Brown Rice vs. White Rice: Which Is Better for You?

All white rice starts out as brown rice. A milling process is used to remove the rice’s husk, bran, and germ. This process increases white rice’s shelf life but removes much of its nutrition, including fiber, vitamins, and minerals.

To counteract this, white rice is artificially fortified with nutrients. The refined grain is also polished to appear more palatable.

Both white and brown rice are high in carbohydrates. Brown rice is a whole grain. It contains more overall nutrition than its paler counterpart. Whole grain foods may help reduce cholesterol and lower the risk of stroke, heart disease, and type 2 diabetes.

The nutritional information below is based on a serving size of 1/4 cup, or 45 grams (g) cooked rice. The nutritional breakdown for white rice is based on Meijer’s organic, long-grain white rice. The breakdown for brown rice is based on Meijer’s organic, long-grain brown rice.

Nutrient proximates Brown rice White rice
Energy 170 calories 160 calories
Protein 4 g 3 g
Total lipid (fat) 1.5 g 0 g
Carbohydrates 35 g 36 g
Fiber, total dietary 4 g 1 g
Sugars, total 0 g 0 g
Calcium 0 milligrams (mg) 0 mg
Iron 0.36 mg 0.36 mg
Sodium 20 mg 0 mg
Fatty acids, total saturated 0 g 0 g
Fatty acids, total trans 0 g 0 g
Cholesterol 0 mg 0 mg

The exact nutritional breakdown varies by manufacturer. Manufacturers are responsible for providing accurate nutritional and ingredient information.

Key nutritional differences

Here are a few key differences between white and brown rice. The exact nutritional components will vary depending on the rice manufacturer, so be sure to read the food label on any rice that you buy.


Brown rice is generally higher in fiber than white rice. It typically provides 2 to 3 g more fiber than a comparable white rice.

Although fiber is best known for constipation relief, it offers a number of other health benefits. It can help you:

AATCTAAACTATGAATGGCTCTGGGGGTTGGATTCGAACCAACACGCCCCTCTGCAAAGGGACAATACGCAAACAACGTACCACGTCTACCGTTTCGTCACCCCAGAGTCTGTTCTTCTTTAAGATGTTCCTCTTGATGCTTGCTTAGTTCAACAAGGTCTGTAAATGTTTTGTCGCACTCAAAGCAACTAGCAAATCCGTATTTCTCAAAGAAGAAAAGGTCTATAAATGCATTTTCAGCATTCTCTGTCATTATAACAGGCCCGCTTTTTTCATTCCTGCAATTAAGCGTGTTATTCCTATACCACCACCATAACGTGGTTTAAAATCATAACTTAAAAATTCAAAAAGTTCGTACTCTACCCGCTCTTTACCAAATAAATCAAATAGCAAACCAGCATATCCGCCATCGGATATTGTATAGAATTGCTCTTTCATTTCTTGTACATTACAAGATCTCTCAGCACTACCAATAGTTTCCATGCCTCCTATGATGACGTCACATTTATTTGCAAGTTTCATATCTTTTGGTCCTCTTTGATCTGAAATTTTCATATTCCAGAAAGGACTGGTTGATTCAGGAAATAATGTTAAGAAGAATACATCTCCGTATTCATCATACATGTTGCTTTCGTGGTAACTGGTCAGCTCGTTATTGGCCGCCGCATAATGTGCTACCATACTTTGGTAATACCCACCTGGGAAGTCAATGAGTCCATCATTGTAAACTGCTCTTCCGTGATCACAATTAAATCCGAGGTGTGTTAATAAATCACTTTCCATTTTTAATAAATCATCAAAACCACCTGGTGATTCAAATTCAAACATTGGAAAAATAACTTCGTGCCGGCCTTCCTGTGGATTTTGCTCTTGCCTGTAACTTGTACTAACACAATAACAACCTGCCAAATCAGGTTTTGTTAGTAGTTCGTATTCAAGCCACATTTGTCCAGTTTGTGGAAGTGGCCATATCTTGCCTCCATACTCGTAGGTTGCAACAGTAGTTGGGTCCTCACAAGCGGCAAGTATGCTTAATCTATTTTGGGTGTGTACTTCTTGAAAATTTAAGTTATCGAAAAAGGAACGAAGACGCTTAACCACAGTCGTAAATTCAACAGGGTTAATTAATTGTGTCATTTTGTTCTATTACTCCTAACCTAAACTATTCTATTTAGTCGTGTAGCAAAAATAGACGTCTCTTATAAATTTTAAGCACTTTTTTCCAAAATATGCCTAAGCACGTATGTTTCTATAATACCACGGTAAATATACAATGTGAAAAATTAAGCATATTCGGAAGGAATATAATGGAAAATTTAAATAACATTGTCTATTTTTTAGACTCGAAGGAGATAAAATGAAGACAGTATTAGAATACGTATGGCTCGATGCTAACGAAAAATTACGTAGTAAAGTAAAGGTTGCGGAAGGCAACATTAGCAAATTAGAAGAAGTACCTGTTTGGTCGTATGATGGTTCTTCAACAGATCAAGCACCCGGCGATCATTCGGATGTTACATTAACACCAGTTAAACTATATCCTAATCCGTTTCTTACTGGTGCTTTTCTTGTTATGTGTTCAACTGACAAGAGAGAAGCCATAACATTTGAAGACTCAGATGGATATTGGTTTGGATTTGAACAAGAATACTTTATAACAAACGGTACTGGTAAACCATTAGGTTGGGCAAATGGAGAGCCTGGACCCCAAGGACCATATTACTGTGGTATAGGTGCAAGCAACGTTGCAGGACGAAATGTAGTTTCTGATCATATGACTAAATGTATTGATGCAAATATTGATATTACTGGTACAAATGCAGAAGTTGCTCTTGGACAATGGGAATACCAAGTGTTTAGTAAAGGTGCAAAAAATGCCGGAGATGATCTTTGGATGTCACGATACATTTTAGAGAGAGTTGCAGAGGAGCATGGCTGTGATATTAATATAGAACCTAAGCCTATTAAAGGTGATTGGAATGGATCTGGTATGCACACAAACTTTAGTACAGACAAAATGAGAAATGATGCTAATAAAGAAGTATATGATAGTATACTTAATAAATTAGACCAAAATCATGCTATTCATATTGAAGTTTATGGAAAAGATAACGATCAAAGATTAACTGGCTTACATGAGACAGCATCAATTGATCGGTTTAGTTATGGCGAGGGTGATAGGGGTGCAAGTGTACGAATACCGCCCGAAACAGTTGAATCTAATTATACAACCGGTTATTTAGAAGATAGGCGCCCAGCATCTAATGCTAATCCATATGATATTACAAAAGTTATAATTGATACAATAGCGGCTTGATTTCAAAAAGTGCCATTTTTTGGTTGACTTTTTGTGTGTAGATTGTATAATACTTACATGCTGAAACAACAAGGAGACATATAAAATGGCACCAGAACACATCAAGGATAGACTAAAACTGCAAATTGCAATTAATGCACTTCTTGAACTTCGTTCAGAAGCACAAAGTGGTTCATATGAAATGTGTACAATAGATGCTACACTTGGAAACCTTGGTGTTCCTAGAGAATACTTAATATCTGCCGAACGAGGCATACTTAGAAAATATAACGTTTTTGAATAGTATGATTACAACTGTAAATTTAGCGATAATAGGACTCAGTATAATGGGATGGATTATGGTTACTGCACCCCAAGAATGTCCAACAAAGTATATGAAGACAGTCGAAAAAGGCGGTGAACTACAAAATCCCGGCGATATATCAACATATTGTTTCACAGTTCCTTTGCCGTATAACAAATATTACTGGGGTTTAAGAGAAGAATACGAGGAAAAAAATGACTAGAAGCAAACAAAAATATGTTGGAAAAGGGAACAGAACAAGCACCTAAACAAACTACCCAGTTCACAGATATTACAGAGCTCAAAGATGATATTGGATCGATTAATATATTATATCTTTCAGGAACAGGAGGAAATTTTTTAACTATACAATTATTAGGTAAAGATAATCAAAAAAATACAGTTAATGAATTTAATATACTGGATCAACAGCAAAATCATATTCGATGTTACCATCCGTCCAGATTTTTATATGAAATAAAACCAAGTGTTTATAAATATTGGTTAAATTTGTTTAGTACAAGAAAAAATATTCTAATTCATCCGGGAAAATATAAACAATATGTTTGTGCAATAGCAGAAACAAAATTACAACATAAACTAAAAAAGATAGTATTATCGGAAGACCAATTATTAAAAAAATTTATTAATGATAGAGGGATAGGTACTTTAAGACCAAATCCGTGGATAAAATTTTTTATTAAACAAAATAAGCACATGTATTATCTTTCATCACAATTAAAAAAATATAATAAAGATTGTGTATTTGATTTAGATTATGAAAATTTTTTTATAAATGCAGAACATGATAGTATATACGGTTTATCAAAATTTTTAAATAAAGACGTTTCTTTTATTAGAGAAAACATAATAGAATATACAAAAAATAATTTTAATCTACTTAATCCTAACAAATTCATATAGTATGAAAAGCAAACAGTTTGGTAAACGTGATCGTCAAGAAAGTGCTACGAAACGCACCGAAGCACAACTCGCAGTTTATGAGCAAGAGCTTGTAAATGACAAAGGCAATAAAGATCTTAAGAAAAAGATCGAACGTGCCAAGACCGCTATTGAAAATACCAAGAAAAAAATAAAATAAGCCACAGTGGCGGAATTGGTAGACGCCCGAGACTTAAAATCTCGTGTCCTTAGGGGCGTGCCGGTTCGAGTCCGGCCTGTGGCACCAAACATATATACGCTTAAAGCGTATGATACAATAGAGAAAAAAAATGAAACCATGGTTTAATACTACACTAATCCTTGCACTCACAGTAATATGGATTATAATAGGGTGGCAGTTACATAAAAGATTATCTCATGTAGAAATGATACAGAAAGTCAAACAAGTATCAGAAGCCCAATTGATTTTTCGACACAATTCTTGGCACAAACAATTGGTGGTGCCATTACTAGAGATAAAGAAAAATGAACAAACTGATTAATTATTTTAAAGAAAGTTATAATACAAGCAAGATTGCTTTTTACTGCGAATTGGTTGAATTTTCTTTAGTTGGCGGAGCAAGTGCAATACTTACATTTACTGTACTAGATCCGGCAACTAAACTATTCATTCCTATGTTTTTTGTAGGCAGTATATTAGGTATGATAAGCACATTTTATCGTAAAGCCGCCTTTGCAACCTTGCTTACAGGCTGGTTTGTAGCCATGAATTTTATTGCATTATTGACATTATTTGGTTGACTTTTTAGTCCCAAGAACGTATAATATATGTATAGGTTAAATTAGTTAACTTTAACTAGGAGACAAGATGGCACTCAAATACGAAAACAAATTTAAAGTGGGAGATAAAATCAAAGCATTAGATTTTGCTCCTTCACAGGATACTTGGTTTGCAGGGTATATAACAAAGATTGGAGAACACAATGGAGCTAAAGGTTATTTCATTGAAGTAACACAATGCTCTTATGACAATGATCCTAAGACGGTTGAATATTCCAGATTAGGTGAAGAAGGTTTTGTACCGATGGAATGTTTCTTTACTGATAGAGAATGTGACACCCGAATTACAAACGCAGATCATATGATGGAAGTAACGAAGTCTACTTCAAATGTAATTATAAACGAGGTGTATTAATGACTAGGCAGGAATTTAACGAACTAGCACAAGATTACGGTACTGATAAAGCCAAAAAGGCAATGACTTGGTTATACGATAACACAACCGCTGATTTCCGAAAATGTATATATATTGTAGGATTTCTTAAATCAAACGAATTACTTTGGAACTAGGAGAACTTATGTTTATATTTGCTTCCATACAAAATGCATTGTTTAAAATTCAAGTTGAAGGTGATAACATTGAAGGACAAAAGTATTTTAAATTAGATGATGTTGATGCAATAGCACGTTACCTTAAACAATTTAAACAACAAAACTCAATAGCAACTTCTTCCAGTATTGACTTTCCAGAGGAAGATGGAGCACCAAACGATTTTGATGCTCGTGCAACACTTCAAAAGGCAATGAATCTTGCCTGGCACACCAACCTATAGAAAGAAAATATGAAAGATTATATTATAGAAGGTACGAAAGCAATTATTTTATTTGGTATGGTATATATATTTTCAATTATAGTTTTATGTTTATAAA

• feel fuller faster, which can aid in weight management
  • lower your cholesterol levels
  • control your blood sugar levels, reducing your risk of diabetes
  • reduce your risk of heart disease
  • nourish your gut bacteria

Generally, men under the age of 50 need 38 g of fiber per day, and men who are 51 years or older need 30 g.

Women under the age of 50 typically need 25 g per day, and women who are 51 years or older need 21 g.

Your daily recommended amount of fiber is based on several factors, including age and caloric intake, so talk with your doctor if you’re unsure.


Manganese is a mineral that is essential for energy production and antioxidant function. Brown rice is an excellent source of this nutrient, while white rice is not.


Brown rice is a good source of selenium, which plays an integral role in thyroid hormone production, antioxidant protection, and immune function. Selenium also works with vitamin E to protect cells from cancer.


Unlike white rice, brown rice is typically a good source of magnesium. The average serving of cooked brown rice can provide around 11 percent of your daily recommended amount of magnesium.

Magnesium is necessary for many vital functions, including:

  • blood coagulation
  • muscle contraction
  • cellular production
  • bone development

The recommended daily intake of this important nutrient is determined by sex and age. Women who are pregnant or breastfeeding typically require a higher daily intake. The average adult needs between 270 and 400 mg daily.


Enriched white rice is a good source of folate. An average 1 cup serving can contain 195 to 222 micrograms (mcg) of folate, or about half of your daily recommended amount.

Folate helps the body make DNA and other genetic material. It also supports cell division. Although folate is an essential nutrient for everyone, it’s especially vital for women who are pregnant or are planning to become pregnant.

The recommended daily value for most adults is around 400 mcg. Women who are pregnant should consume 600 mcg, and women who are breastfeeding should get 500 mcg.

Can you eat rice if you have diabetes?

Both white and brown rice can have a high glycemic index (GI) score. The GI score of a food represents the impact it may have on blood sugar levels. It’s based on how slowly or quickly a given food can increase your blood sugar levels.

White rice has a GI of 72, so it can quickly absorb into your bloodstream. Brown rice has a GI of 50. Although brown rice is slower to affect your blood sugar, it can still have a noticeable impact.

The bottom line

Brown rice is generally more nutritious than white rice. It’s higher in fiber, magnesium, and other nutrients, and it isn’t artificially enriched with nutrients like white rice is.

If you’d like to add rice to your diet but aren’t sure if it’s right for you, talk to your dietitian. They can go over the potential effects it may have on any existing health conditions and advise you on how to safely add it to your diet.

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